Outlining Stories (part 1)

Does anyone actually use this stuff? Seriously, how many of you actually use an outline or map out their story visually? This isn’t sarcasm or anything, I’m totally asking right now.

I’ve been writing seriously since I was about sixteen and I’ve never used this method until recently, unless you count academic papers. Which, I don’t. So when I first started using outlines, I started out with trying to write a novel, and I wrote a couple of sentences about each chapter I wanted to write or plans for scenes in my head. Of course, that didn’t help me since I was trying to do something extremely specific with time-lines. So, I then proceeded to draw out how my story was going to progress. It became a map, but then that wasn’t enough.
This is the outcome of my story outline/map.
I think I might have taken it too far.
Insane, right?
In my personal copy, I included one sentence descriptions of what would occur in each chapter. I used a combination of mapping out the story lines and  regular outlining (by words alone).

I think we’re so used to using this thing so much plot graph
that we forget that not all stories don’t actually look like that——->

Even short stories have different progressions, especially when the author wants to shake up the marbles in that head of yours.
Now, I know a few things about outlining so I wanted to discuss them because lately it’s been on my mind.

Outlining: You know this is a bunch of words that summarize/plan out what you are going to write. The thing is, there’s more than one way to do it. You definitely don’t need to do this:

                Beginning           Middle             End
We’re not in middle school folks. We all know full well that stories don’t always work this way. If you want to use an outline then you have two options: Brief or Extended.

Brief outlines consist of one to two sentences of what each scene/chapter is going to look like.Now a brief outline could be like this: “He falls into the demons nest.”
You’re basically writing the bare minimum. And this is perfect for someone who doesn’t want to feel restricted or stifled by past plans. On the other hand,

Extended outlines, you’re basically filling in the blanks, adding far more detail then in a brief outline. “[Character] is shoved as a sacrifice into a demons nest. The ground is wet soaked with blood and as [character] stands he sees lights lining the walls. [character] walks forth, trembling from the cold, and crawls to the end of a tunnel, etc, etc.”
Now, I understand how some writers a re reluctant to use an outline. There’s this idea that you’re not a writer if you have to plan it or that you should be inspired as you write. That’s not necessarily true. Some writers actually like knowing where they’re going. Personally, I like to write when I’m inspired. But if I have to use an outline now, I will.

Here’s why you should use an outline:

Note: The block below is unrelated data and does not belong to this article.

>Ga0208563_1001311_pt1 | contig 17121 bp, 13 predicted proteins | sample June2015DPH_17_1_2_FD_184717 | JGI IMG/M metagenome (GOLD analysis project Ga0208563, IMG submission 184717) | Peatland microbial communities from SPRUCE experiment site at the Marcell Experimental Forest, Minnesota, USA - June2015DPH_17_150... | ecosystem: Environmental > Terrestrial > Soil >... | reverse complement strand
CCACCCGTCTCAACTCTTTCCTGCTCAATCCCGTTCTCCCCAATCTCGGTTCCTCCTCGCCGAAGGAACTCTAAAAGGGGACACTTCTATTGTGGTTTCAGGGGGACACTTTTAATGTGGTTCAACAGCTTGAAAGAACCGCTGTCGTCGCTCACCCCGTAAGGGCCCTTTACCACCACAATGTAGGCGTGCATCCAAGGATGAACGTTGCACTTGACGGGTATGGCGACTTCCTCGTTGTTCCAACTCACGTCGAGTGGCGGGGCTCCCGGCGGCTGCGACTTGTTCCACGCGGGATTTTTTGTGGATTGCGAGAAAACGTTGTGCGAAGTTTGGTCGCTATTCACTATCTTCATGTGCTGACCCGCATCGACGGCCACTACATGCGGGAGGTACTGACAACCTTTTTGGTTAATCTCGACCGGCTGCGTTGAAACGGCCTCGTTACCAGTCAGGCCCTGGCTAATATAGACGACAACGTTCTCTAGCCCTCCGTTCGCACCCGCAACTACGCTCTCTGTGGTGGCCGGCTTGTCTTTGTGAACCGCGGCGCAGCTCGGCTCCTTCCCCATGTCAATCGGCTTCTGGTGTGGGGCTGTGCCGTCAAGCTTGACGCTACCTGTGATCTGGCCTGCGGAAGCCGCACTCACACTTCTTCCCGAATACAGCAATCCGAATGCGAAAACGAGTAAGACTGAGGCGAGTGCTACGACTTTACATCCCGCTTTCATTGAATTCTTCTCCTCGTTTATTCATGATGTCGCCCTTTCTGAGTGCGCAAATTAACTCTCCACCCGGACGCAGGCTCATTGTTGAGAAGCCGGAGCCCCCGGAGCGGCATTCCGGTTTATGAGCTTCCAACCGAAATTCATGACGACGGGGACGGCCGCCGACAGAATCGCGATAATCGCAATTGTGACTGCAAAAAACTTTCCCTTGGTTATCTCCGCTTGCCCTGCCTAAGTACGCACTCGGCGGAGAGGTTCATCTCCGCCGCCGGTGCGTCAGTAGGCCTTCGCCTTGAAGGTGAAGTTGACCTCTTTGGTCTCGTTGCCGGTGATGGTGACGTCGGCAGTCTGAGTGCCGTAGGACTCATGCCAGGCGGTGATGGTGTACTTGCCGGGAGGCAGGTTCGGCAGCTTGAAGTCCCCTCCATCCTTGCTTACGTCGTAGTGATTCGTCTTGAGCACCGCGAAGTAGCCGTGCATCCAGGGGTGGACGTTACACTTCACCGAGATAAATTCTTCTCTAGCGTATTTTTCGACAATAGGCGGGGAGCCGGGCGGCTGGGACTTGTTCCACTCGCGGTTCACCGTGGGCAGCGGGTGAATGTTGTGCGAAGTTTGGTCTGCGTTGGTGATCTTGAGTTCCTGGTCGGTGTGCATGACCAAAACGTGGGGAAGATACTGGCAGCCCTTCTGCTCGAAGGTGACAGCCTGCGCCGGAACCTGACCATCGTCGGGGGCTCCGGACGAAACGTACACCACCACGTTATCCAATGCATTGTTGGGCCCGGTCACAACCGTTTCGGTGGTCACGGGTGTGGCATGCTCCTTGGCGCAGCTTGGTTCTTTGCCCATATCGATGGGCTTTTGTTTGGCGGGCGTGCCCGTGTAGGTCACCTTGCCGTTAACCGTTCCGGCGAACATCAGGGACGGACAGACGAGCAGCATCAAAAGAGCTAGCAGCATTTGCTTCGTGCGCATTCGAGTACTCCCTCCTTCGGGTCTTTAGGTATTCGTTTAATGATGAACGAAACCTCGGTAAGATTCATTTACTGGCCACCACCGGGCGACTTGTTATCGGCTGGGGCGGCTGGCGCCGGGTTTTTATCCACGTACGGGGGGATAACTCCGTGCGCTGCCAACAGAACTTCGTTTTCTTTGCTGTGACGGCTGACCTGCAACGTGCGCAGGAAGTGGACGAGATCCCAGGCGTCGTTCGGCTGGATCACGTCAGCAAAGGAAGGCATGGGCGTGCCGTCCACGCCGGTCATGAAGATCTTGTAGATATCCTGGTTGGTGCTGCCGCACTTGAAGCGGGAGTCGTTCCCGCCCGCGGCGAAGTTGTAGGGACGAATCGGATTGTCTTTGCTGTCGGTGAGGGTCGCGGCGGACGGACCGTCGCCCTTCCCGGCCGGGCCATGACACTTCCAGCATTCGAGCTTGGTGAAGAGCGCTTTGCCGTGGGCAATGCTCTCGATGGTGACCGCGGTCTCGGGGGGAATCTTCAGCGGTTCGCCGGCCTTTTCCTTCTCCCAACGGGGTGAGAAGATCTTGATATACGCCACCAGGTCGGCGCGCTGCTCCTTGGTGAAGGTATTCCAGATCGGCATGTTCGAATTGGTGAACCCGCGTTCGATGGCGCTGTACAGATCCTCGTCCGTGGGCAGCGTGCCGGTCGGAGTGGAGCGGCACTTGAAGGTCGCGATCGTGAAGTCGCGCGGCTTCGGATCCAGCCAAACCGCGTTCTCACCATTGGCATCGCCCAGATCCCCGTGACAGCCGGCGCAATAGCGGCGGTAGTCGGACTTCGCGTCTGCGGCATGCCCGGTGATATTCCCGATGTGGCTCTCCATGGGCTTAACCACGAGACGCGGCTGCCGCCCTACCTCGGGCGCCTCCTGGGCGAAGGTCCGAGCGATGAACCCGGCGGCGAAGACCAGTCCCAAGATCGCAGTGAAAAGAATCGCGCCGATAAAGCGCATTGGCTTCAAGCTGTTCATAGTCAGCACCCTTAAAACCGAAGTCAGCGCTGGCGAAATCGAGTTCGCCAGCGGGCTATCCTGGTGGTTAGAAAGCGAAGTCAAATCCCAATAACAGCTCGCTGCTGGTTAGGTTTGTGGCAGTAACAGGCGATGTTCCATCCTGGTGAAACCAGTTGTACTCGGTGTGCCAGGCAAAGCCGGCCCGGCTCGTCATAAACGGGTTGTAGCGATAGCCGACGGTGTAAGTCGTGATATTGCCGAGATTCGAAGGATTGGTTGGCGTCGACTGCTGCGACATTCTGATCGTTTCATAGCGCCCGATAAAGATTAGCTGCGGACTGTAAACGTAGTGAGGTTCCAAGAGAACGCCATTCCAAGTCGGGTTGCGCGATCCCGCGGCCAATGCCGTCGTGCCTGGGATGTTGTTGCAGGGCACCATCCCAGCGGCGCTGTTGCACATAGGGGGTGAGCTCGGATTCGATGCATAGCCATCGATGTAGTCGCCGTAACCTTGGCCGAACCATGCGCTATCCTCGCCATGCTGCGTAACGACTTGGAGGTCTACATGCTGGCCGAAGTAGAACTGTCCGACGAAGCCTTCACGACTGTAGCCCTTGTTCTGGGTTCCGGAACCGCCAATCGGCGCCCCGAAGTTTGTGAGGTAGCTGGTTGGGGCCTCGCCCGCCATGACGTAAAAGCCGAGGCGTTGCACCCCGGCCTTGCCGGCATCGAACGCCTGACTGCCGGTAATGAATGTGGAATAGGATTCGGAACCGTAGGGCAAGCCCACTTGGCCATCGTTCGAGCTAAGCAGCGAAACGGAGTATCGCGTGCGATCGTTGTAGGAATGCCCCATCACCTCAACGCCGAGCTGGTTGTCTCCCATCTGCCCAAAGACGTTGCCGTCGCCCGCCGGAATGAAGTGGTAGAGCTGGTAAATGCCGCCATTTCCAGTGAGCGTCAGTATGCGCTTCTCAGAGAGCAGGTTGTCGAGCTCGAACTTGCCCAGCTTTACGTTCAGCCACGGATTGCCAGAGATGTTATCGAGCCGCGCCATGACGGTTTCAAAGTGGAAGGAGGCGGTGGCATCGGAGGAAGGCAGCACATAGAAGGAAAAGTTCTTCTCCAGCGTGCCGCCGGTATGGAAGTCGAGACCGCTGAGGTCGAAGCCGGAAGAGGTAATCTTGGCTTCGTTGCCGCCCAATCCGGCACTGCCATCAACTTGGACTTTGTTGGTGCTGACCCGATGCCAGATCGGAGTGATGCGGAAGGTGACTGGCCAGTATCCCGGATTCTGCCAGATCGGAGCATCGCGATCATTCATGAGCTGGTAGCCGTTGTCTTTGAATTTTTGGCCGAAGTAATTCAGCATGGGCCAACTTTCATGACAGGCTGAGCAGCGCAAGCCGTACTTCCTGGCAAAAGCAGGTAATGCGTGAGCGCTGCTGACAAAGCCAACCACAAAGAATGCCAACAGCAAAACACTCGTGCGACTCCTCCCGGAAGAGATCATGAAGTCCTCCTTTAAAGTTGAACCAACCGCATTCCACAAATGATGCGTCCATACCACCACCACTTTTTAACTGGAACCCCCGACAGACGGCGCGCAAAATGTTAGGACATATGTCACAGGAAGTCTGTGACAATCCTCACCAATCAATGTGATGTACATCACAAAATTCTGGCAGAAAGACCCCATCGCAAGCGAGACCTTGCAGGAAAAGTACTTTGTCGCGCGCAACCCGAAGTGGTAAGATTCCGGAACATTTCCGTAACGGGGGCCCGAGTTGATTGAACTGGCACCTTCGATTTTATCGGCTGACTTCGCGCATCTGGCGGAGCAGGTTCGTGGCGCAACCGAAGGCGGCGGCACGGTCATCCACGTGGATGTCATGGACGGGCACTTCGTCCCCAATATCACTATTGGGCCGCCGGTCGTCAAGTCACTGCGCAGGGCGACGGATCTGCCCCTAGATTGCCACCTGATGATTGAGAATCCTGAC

1.You know where you plan on going. There are so many scenes in your head that sometimes you’re afraid you’ll lose them. Write them down and you can look back at them to remind yourself, or see where you diverted from if you decide to change something.
2.It’ll help you look back and see where you screwed up (if you did) or just where you started. The nostalgia will consume you!

The only downside I could ever see is if you write an outline, but lose interest because it’s all down on the page already.

I’ve certainly had that experience of suddenly losing interest because I felt like I’d just told the story. I suppose that’s why I myself am reluctant to use an outline, unless I really am stuck. It’s when I’m stuck that I find it so useful, so don’t disregard an outline if you feel you may be stifled by the form and your past plans. You can always take it and look back to see what you originally planned and how you started out. It can act as a reminder of where you headed, even if you went in a different direction there can be things in the outline that you’d still like to do, and are still possible.

And there are plenty of other versions of outlines, like :

Note cards: which you can have virtually (if you download/buy programs like scrivener) or buy a stack of actual note cards and write this down. Note cards essennotecard exampletially are used to summarize a quick scene or major facts about it like plot, characters, setting, etc… It’s absolutely a good way to keep track of your characters, especially when you’ve got more than two or three. (I do it to keep track of what my characters are wearing). There’s also the choice of using it for scenes, mix and match for link stories or hey! If you’re doing a collection of stories and you’re looking for the right tone or mood, use it. You can virtually use this method for anything, honestly.

Truthfully, the list could go on, but these I know the most/best. I’ve used them before, as I own a copy of scrivener, and I’ve messed around with the others in classes and on my own (as seen in my image above). Some are fun, some annoying, but it’s really all about preference. Like most things what works for some won’t work for others.  Now I don’t know all of the million, bazillion methods of outlining, but I do have a link or two below that go into a little more detail than I do. So check them out. And If you’re interested in learning a little more outline tricks check out part 2 for outlining with maps.




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